Answer: In order to help the poor we ought to be rich, and in order to take away the badness of a person we ought to be so much more good. That goodness must be earned, as money is earned. That earning of goodness is collecting goodness wherever we find it, and if we do not focus on goodness we will not be able to collect it sufficiently. What happens is that man becomes agitated by all the absence of goodness he sees. Being himself poor he cannot add to it, and unconsciously he develops in his own nature what he sees. He thinks, “Oh poor person! I should so much like you to be good”, but that does not help that person. His looking at the badness, his agitation, only adds one more wicked person to the lot. When one has focused one’s eyes on goodness one will add to beauty, but when a man’s eyes are focused on what is bad he will collect enough wickedness for him to be added himself to the number of the wicked in the end, for he receives the same impression.

Besides, by criticising, by judging, by looking at wickedness with contempt, one does not help the wicked or the stupid person. The one who helps is he who is ready to overlook, who is ready to forgive, to tolerate, to take disadvantages he may have to meet with patiently. It is he who can help.

A person who is able to help others should not hide himself but do his best to come out into the world. “Raise up your light high”, it is said. All that is in you should be brought out, and if the conditions hinder you, break through the conditions! That is the strength of life.

You are love – you come from love – you are made by love -you cannot cease to love.

Question: Is it a great lack in character when a person cannot give the love which friends require? When one receives love and is not able to return it, when one forgets one’s friends being absorbed in one’s work and occupation?

Answer: The question is: what work or occupation? There are works and occupations of a higher character which take one’s whole attention, one’s life. Such works may require renunciation and sacrifice. Then one does not become loveless; there is a duty of which one cannot be regardless. However if one can manage to give and take love at the same time, it is preferable.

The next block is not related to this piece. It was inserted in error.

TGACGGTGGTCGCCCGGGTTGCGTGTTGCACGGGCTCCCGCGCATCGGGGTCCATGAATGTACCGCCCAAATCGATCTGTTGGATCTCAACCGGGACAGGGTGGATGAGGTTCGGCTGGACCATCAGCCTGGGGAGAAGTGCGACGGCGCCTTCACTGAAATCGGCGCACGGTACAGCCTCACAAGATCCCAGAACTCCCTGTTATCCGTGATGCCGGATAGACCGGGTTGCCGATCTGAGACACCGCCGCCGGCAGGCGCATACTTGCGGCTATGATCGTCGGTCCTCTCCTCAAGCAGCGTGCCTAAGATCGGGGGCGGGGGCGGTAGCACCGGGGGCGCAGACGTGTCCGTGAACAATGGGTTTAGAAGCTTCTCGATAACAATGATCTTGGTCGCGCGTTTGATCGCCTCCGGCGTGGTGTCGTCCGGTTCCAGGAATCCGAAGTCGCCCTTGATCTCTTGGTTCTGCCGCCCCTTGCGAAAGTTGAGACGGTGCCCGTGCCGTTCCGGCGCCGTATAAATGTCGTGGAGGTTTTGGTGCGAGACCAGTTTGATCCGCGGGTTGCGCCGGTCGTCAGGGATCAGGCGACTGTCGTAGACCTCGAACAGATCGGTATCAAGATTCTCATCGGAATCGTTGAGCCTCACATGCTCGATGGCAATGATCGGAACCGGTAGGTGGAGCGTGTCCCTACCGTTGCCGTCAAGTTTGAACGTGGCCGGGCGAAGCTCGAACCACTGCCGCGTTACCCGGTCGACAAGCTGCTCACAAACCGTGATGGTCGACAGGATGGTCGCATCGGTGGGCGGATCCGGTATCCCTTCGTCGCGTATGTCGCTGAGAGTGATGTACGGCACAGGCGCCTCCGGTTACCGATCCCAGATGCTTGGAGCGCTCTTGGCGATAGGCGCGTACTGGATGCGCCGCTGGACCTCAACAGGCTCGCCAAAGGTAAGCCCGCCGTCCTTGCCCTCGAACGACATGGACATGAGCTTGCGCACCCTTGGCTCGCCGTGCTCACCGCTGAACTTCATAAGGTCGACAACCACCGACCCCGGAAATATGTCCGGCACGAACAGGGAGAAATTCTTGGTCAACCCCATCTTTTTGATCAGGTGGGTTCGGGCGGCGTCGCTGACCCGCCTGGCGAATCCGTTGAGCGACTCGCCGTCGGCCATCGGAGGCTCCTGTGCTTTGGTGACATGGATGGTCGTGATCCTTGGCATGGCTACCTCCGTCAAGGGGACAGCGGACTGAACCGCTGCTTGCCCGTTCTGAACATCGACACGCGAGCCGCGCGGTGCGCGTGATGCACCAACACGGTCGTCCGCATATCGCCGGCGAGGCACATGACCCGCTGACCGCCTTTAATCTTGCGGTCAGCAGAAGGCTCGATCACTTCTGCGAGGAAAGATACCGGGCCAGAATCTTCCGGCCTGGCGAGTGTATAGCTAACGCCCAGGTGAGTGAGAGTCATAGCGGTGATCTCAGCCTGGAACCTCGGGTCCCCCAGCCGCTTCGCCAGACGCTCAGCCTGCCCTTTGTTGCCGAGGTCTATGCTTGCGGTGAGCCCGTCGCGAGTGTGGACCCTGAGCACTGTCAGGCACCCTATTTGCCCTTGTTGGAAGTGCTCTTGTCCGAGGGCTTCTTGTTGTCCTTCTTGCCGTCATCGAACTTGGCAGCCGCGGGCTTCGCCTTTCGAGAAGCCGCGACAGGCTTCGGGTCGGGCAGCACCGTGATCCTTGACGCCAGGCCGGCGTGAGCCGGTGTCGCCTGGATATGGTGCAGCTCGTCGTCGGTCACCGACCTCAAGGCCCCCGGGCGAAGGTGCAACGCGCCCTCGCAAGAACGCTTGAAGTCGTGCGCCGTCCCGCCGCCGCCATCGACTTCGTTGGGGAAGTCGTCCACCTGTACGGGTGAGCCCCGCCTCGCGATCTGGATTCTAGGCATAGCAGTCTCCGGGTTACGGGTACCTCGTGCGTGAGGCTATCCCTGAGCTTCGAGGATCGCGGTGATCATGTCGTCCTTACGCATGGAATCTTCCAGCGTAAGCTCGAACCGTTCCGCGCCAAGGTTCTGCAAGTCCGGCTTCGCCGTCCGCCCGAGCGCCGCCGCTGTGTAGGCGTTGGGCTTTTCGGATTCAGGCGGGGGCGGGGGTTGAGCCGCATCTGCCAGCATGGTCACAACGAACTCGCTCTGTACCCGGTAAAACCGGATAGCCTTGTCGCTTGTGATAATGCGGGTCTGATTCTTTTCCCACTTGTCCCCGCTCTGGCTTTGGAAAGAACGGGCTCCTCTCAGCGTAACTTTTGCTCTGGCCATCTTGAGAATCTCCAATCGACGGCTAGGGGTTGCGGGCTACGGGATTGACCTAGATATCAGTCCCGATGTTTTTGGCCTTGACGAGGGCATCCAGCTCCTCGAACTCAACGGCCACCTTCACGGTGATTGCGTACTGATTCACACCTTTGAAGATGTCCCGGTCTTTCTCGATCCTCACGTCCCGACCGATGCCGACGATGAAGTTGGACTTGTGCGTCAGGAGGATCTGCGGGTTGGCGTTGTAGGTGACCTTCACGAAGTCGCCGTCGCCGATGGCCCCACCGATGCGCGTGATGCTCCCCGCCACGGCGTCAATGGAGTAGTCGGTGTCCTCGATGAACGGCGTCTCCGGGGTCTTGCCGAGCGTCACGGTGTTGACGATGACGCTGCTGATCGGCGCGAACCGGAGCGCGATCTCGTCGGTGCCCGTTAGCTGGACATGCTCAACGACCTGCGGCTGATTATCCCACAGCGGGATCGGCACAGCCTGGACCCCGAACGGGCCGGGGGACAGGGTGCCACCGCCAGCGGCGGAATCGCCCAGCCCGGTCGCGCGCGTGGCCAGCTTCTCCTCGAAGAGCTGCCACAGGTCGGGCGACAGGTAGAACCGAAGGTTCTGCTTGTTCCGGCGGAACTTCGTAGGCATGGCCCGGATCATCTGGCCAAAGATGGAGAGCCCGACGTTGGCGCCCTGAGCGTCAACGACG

Question: Will a person suffer one day through inability to love -merely giving a cold affection?

Answer: Love, whether hot or cold, is love.

Question: Is there cold love?

Answer: Since God is love the whole manifestation is love, the cold water and the hot fire.

Question: By which power does man attract his food and all he needs?

Answer: If there is any mighty power, it is the power of love. All that one desires comes from love. Even if one desires food, it is the love of food, and it is according to the power of his love that man will attract it. The question is only: what does he love most? Does he love something more than the ordinary things of life, then that must be his aim.

Hunger is an aspect of love. Love of the heart is what we call affection. Love of territory has caused many deaths. What man loves he must get. All words as seeking, wanting, requiring, searching, are words for loving. Love is the root of the whole phenomenon of life. Even if a poor man does not find his food, you will see that there is something else he loves more.

God is love and in Him I have my being – and I have no fear.

Let my intelligence shine out as love; let my limited self expand to Thy divine perfection.


1. The Nizam of Hyderabad, Mir Maheboob Ali Khan (1866-1926) was an esteemed poet and patron of poets. The Biography of Pir-o-Murshid Inayat Khan and other literature include accounts of the Murshid’s meetings with Indian monarchs and representatives of the Moghul tradition of culture and civilisation. Eventually Hazrat Inayat Khan gave up his contacts with the court in order to concentrate fully on mystical life and the tuition of his own initiator.

2. Three sorts of mystics: Yogis, Buddhists and Sufis: i.e. respectively ascetics, monastics, and mystics living life in the world rather than renouncing it.

3. These words are part of Hazrat Inayat Khan’s sermon of the Burial Ceremony.

“The macrobiotic way of life recommended by the ancient wise people and practiced widely for physical, mental and spiritual development consists of the following arts; the way of eating, the way of breathing, and the way of daily life. Because a human being is part of his environment, and has evolved through biological development covering more than three billion years on this planet, his physical, mental and spiritual conditions are based upon what he consumes from his natural environment and his food. The way of eating is the most essential factor for his development.”

Michio Kushi, THE BOOK OF DO-IN (ISBN 0-87040-382-6)